Treatments and drugsBy Mayo Clinic Staff
Treatment for Barrett's esophagus depends on the degree of dysplasia found in your esophagus cells and your overall health.
No dysplasia or low-grade dysplasia
Your doctor will likely recommend:
- Periodic endoscopy to monitor the cells in your esophagus. If your biopsies show no dysplasia, you'll probably have a follow-up endoscopy in one year and then every three years if no changes occur. If low-grade dysplasia is found, your doctor may recommend another endoscopy in six months or a year.
- Treatment for GERD. Medication and lifestyle changes can ease your signs and symptoms. Surgery to tighten the sphincter that controls the flow of stomach acid may be an option. Treating GERD doesn't treat the underlying Barrett's esophagus but can help make it easier to detect dysplasia.
High-grade dysplasia is thought to be a precursor to esophageal cancer. For this reason, your doctor may recommend:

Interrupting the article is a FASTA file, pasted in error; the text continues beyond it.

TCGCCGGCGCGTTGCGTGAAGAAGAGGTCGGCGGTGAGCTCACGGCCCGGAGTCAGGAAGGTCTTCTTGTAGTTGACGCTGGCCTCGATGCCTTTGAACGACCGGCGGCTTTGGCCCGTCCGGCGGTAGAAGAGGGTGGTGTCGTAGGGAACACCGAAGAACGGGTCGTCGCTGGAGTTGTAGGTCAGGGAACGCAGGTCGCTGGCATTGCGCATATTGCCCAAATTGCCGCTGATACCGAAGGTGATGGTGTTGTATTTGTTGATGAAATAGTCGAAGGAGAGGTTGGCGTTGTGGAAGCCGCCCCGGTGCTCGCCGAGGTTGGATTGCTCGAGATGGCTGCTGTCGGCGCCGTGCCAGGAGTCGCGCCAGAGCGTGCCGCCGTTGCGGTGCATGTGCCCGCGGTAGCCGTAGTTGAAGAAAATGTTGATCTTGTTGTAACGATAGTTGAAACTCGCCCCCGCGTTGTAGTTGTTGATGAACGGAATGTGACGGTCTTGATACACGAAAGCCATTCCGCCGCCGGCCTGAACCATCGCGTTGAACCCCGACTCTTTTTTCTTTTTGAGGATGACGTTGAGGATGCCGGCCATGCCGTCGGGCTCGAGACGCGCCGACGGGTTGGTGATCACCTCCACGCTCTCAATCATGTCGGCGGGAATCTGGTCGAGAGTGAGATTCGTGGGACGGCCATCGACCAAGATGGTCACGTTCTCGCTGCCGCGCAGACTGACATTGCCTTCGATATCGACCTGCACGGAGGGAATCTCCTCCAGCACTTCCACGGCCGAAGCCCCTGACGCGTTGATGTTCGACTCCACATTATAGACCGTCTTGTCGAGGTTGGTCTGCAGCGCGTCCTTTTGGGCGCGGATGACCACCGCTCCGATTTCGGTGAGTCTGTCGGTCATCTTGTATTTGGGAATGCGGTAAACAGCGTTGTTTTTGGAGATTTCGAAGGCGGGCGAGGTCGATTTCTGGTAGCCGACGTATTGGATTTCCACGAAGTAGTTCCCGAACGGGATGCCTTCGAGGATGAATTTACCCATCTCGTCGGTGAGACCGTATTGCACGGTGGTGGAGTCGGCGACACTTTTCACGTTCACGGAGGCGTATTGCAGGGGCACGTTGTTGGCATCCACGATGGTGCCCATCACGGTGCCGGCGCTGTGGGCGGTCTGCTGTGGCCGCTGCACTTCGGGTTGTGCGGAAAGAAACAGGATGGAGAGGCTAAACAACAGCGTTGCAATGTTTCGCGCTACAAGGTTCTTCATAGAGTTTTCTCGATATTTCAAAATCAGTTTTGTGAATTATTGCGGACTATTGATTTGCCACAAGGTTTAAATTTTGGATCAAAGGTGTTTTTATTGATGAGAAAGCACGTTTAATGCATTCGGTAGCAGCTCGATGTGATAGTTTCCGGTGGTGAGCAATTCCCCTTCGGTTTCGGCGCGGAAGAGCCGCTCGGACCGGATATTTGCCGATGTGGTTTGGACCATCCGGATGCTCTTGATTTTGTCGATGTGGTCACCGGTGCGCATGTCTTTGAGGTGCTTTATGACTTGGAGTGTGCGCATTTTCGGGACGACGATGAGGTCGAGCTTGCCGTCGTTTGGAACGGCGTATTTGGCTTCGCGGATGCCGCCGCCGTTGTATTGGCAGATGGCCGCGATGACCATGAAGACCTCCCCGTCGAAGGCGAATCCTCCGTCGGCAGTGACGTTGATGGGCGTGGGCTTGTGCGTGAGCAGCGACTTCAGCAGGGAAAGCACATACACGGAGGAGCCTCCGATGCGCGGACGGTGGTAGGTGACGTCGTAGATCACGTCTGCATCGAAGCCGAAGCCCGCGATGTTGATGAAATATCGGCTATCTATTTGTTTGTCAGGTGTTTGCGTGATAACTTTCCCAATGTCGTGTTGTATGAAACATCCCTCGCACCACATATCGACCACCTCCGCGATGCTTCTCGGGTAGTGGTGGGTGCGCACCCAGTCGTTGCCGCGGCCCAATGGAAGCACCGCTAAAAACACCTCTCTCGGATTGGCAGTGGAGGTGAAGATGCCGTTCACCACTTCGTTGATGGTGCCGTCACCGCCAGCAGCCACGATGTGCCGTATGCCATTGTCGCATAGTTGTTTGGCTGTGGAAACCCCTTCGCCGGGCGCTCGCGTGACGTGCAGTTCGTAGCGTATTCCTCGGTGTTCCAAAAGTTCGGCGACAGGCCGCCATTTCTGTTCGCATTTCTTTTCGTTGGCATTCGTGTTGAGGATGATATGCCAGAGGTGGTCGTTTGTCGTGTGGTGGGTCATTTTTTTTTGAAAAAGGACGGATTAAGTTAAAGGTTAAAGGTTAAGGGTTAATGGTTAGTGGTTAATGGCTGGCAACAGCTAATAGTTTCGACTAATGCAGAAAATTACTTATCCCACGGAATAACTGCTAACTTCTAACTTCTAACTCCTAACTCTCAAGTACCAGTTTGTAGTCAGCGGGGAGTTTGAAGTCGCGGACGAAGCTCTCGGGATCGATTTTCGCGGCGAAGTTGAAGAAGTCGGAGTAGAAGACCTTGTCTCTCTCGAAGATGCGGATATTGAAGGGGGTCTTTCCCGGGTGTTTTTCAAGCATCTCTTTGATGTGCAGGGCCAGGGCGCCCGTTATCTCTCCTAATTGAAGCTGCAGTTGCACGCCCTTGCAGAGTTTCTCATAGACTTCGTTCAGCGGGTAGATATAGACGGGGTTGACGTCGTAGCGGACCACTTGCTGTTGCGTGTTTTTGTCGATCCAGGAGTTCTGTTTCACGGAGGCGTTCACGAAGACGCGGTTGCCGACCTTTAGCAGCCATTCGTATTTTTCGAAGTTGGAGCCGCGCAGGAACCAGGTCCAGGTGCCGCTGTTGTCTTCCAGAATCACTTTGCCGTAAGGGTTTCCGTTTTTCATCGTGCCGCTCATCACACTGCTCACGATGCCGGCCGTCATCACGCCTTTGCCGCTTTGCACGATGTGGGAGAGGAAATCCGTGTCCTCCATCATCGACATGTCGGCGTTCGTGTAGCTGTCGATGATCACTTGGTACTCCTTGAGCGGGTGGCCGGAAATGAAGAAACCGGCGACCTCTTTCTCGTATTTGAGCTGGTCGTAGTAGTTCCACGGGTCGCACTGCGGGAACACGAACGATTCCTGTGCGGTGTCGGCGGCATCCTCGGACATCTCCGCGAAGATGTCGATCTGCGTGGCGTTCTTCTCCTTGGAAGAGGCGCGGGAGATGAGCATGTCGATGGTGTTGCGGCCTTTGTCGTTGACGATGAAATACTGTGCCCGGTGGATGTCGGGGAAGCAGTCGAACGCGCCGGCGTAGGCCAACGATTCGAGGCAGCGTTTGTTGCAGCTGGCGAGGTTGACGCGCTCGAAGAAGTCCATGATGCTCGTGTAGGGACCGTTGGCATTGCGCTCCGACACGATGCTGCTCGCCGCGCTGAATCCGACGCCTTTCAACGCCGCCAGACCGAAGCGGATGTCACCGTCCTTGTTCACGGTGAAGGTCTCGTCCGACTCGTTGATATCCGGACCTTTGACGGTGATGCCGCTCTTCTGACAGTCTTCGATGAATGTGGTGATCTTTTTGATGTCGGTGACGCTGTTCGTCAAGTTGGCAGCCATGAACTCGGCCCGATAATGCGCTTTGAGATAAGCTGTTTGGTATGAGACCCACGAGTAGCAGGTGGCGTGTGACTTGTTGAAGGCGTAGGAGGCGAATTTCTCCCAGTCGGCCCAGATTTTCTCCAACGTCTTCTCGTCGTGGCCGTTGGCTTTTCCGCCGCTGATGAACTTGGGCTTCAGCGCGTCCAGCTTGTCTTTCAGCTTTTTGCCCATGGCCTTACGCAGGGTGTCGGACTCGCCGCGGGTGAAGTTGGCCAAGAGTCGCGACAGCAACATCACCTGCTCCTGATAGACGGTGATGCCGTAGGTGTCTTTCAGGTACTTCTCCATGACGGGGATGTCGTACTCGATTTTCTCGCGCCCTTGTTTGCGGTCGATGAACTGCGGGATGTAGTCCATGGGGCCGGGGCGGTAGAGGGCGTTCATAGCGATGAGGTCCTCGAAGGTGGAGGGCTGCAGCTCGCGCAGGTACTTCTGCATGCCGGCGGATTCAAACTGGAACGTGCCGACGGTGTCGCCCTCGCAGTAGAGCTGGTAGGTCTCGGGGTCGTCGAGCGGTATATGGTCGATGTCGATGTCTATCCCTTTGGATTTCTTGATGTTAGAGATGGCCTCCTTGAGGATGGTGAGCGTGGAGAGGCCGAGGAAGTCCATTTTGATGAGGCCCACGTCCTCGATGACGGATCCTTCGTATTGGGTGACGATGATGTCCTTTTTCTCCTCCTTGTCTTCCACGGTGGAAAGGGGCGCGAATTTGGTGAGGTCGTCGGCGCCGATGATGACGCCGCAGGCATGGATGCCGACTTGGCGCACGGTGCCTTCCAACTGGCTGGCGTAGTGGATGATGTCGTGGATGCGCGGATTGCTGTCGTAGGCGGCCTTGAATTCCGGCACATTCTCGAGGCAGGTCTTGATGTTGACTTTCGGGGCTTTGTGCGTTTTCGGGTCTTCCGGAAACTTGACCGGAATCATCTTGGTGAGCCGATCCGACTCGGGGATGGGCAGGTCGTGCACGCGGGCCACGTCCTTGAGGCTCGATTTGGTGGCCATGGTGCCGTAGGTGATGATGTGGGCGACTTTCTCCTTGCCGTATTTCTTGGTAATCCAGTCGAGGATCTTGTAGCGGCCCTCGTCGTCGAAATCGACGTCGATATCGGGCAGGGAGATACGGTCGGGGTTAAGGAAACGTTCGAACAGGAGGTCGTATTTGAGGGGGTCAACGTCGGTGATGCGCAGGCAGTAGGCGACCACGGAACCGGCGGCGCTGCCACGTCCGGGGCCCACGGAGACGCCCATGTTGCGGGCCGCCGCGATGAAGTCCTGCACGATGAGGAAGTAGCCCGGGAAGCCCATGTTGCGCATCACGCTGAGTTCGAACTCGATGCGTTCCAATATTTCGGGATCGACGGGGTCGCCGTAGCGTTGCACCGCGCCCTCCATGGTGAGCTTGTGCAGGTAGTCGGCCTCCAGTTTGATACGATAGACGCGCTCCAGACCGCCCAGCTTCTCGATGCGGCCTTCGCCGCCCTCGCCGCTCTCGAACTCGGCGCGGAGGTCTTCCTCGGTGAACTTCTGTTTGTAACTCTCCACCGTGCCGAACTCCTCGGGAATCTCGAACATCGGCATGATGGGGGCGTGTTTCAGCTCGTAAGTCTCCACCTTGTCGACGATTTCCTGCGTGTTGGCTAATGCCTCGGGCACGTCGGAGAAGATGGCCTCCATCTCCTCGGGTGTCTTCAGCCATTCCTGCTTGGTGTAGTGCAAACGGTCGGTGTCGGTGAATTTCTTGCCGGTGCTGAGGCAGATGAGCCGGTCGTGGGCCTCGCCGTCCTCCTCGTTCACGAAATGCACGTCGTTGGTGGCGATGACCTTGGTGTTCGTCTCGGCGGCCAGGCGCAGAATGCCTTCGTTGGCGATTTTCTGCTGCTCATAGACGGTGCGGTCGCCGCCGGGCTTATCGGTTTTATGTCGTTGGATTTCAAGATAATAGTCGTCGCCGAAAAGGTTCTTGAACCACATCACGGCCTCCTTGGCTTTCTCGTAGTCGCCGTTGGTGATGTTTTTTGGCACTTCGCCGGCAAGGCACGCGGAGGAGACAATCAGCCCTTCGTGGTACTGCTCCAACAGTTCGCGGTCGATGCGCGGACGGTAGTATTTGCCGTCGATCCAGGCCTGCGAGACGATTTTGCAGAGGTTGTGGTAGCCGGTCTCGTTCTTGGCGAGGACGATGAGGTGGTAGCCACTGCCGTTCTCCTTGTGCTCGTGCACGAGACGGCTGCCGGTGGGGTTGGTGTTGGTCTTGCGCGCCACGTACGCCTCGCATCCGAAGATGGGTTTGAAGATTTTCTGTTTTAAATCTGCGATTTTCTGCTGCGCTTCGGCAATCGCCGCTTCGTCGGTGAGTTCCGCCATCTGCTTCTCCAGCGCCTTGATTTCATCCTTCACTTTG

- Endoscopic resection, which uses an endoscope to remove damaged cells.
- Radiofrequency ablation, which uses heat to remove abnormal esophagus tissue. Radiofrequency ablation may be recommended after endoscopic resection.
- Cryotherapy, which uses an endoscope to apply a cold liquid or gas to abnormal cells in the esophagus. The cells are allowed to warm up and then frozen again. The cycle of freezing and thawing damages the abnormal cells.
- Photodynamic therapy, which destroys abnormal cells by making them sensitive to light.
- Surgery in which the damaged part of your esophagus is removed and the remaining portion is attached to your stomach.
If you have treatment other than surgery to remove your esophagus, your doctor is likely to recommend medication to reduce acid and help your esophagus heal.
Aug. 07, 2014
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